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Regulators OK key deals

Jan 29, 2008 6:25 AM

Nevada regulators were busy last week approving several key deals: Goldman Sachs purchase of Carl Icahn’s four Southern Nevada casinos; Terry Caudill’s purchase of Binion’s Gambling Hall & Hotel; and the licensing of the Hard Rock’s owners to operate their own casino.

The Goldman Sachs $1.3 billion purchase includes the Stratosphere hotel/casino, two local Arizona Charlie’s casinos and the Aquarius Casino Resort in Laughlin, as well as a 17-acre parcel attached to the Stratosphere. They were previously owned by billionaire Carl Icahn’s American Real Estate Partners LP.

Managing director Jonathan Langer of Goldman Sachs told members of the Nevada Gaming Commission that his company believed high-end developments on the north end of the Strip — such as Wynn’s new Encore, the recently opened Palazzo, and upscale developments earmarked for the former Stardust and Frontier sites — could leave some tourists out in the cold.

"We feel that the middle-class customer, which we feel is the biggest piece of the demographic pie in terms of who’s coming here, is potentially being priced out of the Las Vegas Strip," Langer said. "We feel this presents an opportunity for the Stratosphere to take advantage and cater specifically to that customer."

The gaming commission voted unanimously to approve the deal.

Langer said the fund was preparing to immediately spend $54 million to upgrade the properties, including a $25 million transformation of unfinished retail space at the Stratosphere into meeting space, $10 million to change a bingo hall at Arizona Charlie’s Decatur into meeting space and a $19 million room renovation at Aquarius.

Goldman Sachs said it was taking on $1.2 billion in debt and adding more than $200 million in equity to the deal after all was said and done.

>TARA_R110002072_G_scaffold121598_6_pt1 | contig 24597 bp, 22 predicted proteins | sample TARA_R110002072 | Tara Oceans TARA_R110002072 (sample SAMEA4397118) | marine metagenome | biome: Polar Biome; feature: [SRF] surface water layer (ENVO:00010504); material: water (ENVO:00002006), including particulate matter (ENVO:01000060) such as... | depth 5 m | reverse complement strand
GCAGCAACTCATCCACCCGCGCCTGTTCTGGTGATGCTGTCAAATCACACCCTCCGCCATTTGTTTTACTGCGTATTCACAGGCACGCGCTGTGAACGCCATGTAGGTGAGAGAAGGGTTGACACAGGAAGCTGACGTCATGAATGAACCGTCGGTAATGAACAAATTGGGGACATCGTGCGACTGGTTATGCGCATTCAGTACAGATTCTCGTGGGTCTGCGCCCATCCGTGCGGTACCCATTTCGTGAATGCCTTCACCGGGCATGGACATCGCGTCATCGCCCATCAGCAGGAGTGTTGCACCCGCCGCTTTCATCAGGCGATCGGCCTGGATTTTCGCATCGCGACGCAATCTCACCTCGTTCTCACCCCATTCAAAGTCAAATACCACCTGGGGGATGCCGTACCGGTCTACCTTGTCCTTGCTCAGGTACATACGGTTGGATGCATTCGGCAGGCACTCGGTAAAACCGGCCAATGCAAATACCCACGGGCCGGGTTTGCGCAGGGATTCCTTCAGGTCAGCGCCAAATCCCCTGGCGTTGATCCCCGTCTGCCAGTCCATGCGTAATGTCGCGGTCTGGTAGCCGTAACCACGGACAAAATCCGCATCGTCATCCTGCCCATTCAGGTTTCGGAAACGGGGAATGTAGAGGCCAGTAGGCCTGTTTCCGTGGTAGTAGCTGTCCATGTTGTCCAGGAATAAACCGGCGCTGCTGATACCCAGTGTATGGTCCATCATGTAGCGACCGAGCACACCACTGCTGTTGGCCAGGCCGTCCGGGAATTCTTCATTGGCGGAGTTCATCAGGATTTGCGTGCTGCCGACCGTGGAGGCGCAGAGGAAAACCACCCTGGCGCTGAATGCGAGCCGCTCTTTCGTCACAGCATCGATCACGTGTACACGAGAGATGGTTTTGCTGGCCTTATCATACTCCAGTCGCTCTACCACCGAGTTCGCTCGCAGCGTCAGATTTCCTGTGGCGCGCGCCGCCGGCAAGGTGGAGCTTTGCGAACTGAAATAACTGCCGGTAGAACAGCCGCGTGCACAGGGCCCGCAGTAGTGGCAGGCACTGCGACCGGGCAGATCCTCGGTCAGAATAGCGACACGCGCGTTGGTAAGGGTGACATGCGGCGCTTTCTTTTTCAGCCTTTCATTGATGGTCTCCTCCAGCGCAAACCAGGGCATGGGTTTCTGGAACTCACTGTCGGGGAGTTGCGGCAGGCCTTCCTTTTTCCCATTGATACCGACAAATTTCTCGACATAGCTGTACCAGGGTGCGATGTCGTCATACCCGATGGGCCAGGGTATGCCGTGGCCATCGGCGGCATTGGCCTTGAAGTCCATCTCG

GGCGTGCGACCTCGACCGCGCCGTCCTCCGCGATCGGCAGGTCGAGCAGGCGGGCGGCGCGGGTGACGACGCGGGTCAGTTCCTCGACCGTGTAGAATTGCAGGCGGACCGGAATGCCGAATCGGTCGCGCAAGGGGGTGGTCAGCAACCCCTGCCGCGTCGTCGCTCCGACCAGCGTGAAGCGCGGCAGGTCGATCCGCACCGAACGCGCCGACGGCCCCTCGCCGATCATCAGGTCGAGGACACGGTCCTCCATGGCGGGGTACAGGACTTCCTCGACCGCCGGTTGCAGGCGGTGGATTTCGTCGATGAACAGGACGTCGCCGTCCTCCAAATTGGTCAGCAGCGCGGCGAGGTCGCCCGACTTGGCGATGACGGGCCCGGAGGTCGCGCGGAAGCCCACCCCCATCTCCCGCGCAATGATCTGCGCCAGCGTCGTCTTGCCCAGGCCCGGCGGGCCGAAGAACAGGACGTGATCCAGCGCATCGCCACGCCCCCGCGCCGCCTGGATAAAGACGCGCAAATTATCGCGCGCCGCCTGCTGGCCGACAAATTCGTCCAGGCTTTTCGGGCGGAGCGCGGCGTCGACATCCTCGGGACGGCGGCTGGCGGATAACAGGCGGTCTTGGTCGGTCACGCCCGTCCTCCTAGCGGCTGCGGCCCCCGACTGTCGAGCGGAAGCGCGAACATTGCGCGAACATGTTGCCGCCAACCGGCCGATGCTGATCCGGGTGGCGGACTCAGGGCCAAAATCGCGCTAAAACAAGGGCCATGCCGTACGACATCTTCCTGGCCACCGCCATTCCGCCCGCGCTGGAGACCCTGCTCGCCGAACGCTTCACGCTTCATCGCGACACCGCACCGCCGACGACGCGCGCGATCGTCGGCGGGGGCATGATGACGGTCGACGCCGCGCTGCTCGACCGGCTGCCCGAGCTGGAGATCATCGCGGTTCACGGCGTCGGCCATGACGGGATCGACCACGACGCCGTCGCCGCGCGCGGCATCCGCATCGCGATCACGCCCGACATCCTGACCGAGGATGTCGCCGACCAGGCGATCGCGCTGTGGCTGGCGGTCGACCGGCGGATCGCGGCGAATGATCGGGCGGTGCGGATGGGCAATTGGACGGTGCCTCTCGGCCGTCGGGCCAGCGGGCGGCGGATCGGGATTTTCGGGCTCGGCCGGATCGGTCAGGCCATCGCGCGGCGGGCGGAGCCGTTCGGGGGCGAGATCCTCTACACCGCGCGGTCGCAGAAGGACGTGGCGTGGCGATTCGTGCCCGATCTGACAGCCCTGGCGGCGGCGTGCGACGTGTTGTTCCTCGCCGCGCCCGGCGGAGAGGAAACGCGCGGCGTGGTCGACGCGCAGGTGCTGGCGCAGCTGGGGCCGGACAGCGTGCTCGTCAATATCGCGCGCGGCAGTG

Commission chair Peter Bernhard called the deal "highly leveraged," but approved it, saying he was comfortable with the fund’s plans.

"It’s a big investment and it’s not without risk," he said. "But it’s your money."

Binion’s sale approved

The former home of the World Series of Poker, Binion’s Gambling Hall & Hotel, will once again be owned by a Las Vegas operator after Nevada regulators approved its $32 million purchase from MTR Gaming Group Inc. of West Virginia.

TLC Casino Enterprises Inc., owned by Terry Caudill, is expected to close on the deal in February. Caudill’s company also owns the Four Queens casino-hotel across the street.

MTR had run the downtown property, founded by the late, storied casino boss Benny Binion in 1951, at a loss.

After the unanimous approval by the Commission, Caudill said he expected to turn a profit in the first year after immediately investing $10 million to renovate rooms and the casino area and completing the installation of coinless slot machines.

He noted that he raised operating profit at the Four Queens from $5 million annually to around $12 million since taking it over in 2003.

"A property like that in a very, very competitive market, you have to be there and you have to spend time there," he said. "I just don’t think you’re going to be successful to operate that kind of a property from clear across the country."

MTR also has a North Las Vegas property under contract for sale.

The company decided to sell its Nevada properties so it could concentrate on holdings in West Virginia, Pennsylvania and the Midwest.

Hard Rock owners OK’d

A joint venture led by Morgans Hotel Group Co. were granted the right to operate the casino portion of the Hard Rock Hotel & Casino.

Morgans chief executive Fred Kleisner said the unanimous approval by the Gaming Commission will help boost profits at the venture, which had contracted Golden Gaming Inc. to run the casino until the licensing process was over.

"I’m elated," Kleisner said after the meeting. "We are highly confident this will have a positive and permanent effect on the direction of our bottom line."

Kleisner said the team will begin revamping the marketing plan at the casino, particularly to better target the local Las Vegas market.

"They have the vibe of ”˜the Rock’ as well and we welcome them," he said.

Morgans is a 33.3 percent partner in the venture, with DLJ Merchant Banking Partners owning the rest.

The pair bought the property in February last year for $770 million from founder Peter Morton and are investing another $750 million in an expansion that will double the size of the property and add 950 rooms by mid-2009.

The venture is also looking at expanding the Hard Rock casino brand, to which it owns the rights in areas of the United States west of the Mississippi and in Australia, Brazil, Israel, Venezuela.

"Morgans Hotel Group is a perfect fit for Las Vegas and the Hard Rock Hotel & Casino," Kleisner said. "We are in strategy and reach and style and vibe and edge, if you will, we’re quintessentially L